NYPD cops had on-duty sex with hookers, investigator says

NYPD cops busted in a sprawling prostitution racket romped with hookers while on duty, the head of the department’s Internal Affairs Bureau said Thursday.

IAB Chief Joseph Reznick also said the alleged ringleader — retired NYPD Det. Ludwig Paz — apparently “just took a favor to that type of business” after working as a vice detective.

The investigation of Paz and seven alleged NYPD accomplices — dubbed “Operation Zap” — took more than three years due to its highly sensitive nature, Reznick said during an afternoon news conference at NYPD headquarters in Lower Manhattan.

“Unlike many other types of investigations, internal investigations require the highest level of confidentiality and very discreet methods of obtaining records and various things that we needed during the course of our investigation,” Reznick said.

“Any leaks about our cases could have [had] detrimental effects.”

Reznick said the probe began in April 2015, based on a tip from a cop who suspected “that someone who may be involved in illegal activities was having conversations with someone in the Vice Enforcement Division.”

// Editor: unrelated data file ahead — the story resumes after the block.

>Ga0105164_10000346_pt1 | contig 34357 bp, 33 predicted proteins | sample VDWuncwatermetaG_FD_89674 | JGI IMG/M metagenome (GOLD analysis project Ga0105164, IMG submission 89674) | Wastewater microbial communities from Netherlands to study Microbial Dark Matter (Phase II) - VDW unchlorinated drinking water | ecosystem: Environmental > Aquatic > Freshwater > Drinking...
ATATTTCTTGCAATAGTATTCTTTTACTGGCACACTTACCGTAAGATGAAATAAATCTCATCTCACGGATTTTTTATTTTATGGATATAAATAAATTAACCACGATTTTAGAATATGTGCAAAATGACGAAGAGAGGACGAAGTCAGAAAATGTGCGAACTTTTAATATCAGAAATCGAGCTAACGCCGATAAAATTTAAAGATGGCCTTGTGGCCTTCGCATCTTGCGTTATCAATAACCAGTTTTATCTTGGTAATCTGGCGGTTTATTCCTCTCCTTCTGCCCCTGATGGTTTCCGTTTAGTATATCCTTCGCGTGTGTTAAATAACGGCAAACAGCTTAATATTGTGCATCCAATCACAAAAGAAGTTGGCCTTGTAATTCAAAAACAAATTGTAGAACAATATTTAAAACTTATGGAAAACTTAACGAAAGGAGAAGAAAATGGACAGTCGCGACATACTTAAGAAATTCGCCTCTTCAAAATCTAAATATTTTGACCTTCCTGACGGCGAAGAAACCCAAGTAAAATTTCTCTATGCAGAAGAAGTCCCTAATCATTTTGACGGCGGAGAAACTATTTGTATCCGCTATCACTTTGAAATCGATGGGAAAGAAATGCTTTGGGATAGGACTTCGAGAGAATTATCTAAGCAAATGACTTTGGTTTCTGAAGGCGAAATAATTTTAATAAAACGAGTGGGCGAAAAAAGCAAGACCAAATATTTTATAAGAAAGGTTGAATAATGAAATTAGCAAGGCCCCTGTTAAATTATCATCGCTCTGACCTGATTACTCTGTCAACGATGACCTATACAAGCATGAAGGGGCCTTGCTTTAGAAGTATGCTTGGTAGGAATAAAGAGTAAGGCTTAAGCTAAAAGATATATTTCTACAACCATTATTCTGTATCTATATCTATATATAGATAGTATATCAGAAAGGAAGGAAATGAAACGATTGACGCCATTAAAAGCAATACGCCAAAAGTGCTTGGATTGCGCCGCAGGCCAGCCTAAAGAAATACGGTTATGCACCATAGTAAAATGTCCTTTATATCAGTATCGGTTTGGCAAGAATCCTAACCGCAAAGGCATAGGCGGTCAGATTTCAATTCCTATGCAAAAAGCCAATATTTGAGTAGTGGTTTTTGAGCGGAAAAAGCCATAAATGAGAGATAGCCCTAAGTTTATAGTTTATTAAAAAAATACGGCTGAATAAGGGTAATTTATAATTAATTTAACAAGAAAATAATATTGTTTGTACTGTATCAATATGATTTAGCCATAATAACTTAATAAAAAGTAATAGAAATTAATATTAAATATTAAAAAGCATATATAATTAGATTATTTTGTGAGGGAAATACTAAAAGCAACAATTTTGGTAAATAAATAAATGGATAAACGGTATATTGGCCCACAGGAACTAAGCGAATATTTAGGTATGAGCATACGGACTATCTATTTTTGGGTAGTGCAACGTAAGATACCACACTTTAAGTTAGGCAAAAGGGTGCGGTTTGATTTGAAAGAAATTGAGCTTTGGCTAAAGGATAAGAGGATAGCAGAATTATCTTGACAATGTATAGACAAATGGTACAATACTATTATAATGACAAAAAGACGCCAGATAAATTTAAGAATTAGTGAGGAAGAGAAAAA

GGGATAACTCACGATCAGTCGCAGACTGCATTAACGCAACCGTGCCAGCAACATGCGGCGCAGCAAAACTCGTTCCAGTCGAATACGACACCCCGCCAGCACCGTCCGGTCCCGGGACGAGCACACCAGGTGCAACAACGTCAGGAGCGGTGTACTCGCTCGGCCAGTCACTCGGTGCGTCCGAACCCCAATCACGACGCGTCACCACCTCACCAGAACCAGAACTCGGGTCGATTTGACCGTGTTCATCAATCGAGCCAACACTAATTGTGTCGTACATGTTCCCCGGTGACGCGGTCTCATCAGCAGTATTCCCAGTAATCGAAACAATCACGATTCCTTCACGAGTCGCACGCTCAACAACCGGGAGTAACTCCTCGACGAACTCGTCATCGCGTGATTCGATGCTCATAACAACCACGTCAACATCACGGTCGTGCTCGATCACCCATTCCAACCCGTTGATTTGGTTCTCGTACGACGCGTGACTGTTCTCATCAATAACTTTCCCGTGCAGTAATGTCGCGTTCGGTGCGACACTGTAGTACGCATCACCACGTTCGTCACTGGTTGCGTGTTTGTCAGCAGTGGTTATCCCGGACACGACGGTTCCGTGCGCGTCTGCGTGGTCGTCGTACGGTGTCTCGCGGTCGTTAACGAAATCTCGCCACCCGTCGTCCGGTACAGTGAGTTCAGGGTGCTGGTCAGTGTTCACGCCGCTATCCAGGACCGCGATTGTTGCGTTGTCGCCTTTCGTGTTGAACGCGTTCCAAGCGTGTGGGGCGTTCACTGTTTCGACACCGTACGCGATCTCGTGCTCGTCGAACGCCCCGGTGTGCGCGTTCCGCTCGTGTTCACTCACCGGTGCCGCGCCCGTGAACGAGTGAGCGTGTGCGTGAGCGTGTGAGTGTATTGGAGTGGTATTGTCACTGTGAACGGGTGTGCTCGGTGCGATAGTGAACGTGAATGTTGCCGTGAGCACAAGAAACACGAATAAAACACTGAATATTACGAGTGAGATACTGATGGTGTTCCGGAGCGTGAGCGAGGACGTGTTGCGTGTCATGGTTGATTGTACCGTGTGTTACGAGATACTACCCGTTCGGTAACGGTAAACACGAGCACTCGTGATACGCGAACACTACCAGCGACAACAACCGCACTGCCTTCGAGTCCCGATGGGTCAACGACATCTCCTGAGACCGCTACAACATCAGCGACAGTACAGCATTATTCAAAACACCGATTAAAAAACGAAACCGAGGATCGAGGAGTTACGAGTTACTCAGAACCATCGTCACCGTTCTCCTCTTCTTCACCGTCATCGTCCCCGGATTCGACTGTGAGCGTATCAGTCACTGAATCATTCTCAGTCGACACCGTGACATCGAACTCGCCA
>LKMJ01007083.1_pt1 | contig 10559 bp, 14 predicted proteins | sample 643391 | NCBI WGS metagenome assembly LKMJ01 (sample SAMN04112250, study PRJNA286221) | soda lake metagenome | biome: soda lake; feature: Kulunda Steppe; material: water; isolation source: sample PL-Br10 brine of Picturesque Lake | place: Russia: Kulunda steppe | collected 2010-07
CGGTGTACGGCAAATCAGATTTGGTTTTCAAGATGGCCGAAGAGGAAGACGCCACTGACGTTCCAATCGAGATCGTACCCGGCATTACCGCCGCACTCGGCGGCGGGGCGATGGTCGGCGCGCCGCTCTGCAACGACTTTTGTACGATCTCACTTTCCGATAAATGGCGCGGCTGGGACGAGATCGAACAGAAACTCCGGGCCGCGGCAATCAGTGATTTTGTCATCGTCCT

“That someone turned out to be a retired detective: Ludwig Paz,” Reznick said.

Reznick said Paz, who retired in 2010, used his ties to the NYPD to recruit cops who funneled information to him about “active and ongoing” investigations.

“They misused computers by conducting unauthorized inquires on people and locations,” he said.

During arraignments Thursday of the cops charged in the case, Queens prosecutors said two of them — Sgt. Carlos Cruz and Officer Giancarlo Raspanti — got sex on the house at brothels run by Paz and his wife, Arelis Peralta.

The cops only had to tip the hookers that serviced them $20 each time, prosecutors said.

“They patronized prostitutes on and off duty,” Reznick said.

NYPD Commissioner James O’Neill said the cops busted in the scheme “tarnished the NYPD shields that they wore” and “diminished the great work of tens of thousands of honest, honorable and ethical cops.”

“Am I angry? Of course, I’m angry, as are all 36,000 hardworking cops,” O’Neill said.

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